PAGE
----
In the fall of 1977, images became "pictures." Prompted by Douglas Crimp's exhibition by that name at Artists Space, the shift heralded the institutionalization of what would be dubbed "postmodernism" in the arts. The show's title came to signify an emerging cadre of artists who presented images not as indexes of the real but as strings of readymade representations.
"Frozen Lakes," curated by Richard Birkett and Stefan Kalmár and featuring eight artists and two collectives, revisited the zeitgeist—capturing art that first gave the venue historical heft. The artists, all young enough to have encountered "Pictures" trangressions only after they became conventions, reconsider "quotation," "excerptation," "framing" and "staging"—the quartet of "Pictures" strategies outlined by Crimp— for the digital era. If the emblems of their predecessors today seem stale, it's because we've been told so many times what they're meant to convey. Thinking through what images mean in an age when Google and computer codes translate the visual into bands of words and numbers, "Frozen Lakes" offered new stakes for a conversation that has long felt tired.
The show included a mix of artists, with relative unknowns, like Charlotte Prodger and Banu Cennetoglu, appearing alongside more familiar names, such as Ken Okiishi and Ed Atkins. The works recall the discursive over-flow that marked the reception of Cindy Sherman and her peers, whose art was often eclipsed by the theoretical frames it marshaled. Here, too, images fail to stand on their own: each is supplemented by objects, audio or disjunctive texts, yielding works that demand to be read and heard as much as seen. Digital technologies dominate, making the strange immateriality of images, cogently thematized in the original "Pictures" show, all the more overt. In "Frozen Lakes," images not only existed as so many copies without an original, but flattened into an abstract informational flow.
In Tobias Kaspar's Bodies in the Backdrop (2012), 18 framed color photographs shot inside the Peggy Guggenheim Collection in Venice lean against the wall on a long red carpet, each accompanied by a typed line from the collector's autobiography. The compositions, all abruptly cropped, feature seminal modernist works—a Picasso, a Brancusi and a Man Ray, among others—hanging in the Guggenheim's galleries. Standing near them are museum visitors who always seem to be looking elsewhere, out of windows or across the room. A boy and girl beside Jackson Pollock's Alchemy (1947) appear in several frames, their heads and torsos variously truncated. Kaspar's installation also includes a floor-bound monitor, which plays the prints on loop. The world outside the image falls away; in its place, the artist offers fragments, depthless and hermetic.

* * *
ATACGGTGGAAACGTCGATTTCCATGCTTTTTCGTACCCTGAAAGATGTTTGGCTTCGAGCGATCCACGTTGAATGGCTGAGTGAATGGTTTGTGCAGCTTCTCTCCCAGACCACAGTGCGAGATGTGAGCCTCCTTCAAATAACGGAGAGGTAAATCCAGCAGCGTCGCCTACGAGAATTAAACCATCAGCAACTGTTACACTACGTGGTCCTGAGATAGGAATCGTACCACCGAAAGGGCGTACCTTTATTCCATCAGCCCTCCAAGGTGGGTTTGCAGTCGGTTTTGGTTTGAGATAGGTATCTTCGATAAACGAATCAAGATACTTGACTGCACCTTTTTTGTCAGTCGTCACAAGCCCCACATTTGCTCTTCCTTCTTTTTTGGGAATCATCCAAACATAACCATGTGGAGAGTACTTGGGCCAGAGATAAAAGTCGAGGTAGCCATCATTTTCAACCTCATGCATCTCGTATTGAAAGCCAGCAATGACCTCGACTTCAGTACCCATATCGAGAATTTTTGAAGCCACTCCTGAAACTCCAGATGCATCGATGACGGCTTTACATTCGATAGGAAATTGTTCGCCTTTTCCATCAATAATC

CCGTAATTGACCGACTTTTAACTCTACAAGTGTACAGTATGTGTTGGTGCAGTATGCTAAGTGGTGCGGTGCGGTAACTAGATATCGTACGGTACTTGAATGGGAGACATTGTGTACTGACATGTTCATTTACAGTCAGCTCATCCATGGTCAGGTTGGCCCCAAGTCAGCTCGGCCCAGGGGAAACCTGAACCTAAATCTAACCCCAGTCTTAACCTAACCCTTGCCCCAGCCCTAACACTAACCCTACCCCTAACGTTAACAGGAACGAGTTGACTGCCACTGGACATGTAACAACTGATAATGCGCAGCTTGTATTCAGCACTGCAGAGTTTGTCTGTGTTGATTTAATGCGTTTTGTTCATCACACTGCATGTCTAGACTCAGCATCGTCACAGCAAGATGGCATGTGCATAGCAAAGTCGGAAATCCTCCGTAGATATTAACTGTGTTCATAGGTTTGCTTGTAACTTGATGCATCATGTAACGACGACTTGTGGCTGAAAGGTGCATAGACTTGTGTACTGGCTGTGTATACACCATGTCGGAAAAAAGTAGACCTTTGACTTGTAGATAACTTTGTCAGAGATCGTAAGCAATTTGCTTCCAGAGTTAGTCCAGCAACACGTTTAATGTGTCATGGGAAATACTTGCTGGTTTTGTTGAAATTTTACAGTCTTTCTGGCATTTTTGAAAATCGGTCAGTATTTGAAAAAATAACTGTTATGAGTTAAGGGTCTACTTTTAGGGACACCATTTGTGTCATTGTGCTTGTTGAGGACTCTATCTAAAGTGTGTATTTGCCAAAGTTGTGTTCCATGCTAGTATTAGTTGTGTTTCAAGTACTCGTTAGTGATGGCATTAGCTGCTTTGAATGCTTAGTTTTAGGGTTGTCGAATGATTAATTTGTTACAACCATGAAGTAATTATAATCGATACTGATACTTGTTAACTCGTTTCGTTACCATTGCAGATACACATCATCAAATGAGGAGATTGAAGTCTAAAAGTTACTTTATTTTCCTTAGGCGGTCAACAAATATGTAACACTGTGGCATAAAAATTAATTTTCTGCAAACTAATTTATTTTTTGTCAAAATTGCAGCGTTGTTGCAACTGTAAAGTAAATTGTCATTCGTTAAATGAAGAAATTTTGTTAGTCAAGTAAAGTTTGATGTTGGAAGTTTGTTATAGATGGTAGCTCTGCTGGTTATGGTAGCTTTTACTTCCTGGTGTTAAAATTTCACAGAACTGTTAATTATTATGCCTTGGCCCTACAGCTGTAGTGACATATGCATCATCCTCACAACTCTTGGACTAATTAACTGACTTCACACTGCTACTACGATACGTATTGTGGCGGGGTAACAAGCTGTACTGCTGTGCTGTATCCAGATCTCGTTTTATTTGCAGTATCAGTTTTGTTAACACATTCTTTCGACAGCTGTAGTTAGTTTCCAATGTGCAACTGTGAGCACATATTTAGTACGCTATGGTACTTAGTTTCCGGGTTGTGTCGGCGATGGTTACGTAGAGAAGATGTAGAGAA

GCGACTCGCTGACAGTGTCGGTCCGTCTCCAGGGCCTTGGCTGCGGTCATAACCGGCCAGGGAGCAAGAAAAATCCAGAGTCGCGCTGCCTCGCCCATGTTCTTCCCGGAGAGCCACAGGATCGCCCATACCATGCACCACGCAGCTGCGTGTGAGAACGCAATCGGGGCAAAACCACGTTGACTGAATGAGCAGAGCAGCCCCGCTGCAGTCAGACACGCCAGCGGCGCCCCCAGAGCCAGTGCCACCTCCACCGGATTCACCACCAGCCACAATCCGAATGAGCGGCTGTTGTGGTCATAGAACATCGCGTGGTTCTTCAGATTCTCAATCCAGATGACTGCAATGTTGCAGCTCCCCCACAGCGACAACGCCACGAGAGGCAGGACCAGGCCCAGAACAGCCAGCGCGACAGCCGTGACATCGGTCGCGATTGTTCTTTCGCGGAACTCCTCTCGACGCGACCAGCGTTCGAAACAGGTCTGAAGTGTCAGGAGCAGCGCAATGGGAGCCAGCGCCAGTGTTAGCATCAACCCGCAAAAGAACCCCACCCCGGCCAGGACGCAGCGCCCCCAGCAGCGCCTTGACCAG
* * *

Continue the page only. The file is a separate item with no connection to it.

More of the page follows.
Elsewhere, Ed Atkins probed digital's eerie weightlessness in two HD videos, Death Mask II: The Scent (2010) and Death Mask III (2011). The figure of the cadaver—an object, like the death mask, whose presence marks an absence—unites them. If the "body" of film has fallen away with the decline of celluloid, Aktins replaces it with images of flesh, as if attempting to return viscerality to a medium whose hyperreal renderings seem designed to anesthetize and lull. References to structuralist films, from Hollis Frampton's Lemon (1969) to Michael Snow's Wavelength (1967), recur, as Atkins explores how digital video might reflect on its essential properties. In Death Mask III, shots of nature come in and out of focus, then cut to monochrome spreads of color that frustrate HD's illusion of spatial depth. For Atkins, images, far from being fixed, are endlessly mutable, and he alters them continually, tweaking their colors or multiplying them. His videos anchored a show of works at once haunted and seduced by the possibilities of new media.
PHOTO: View of the exhibition "Frozen Lakes," showing Tobias Kaspar's Bodies in the Backdrop, 2012; at Artists Space.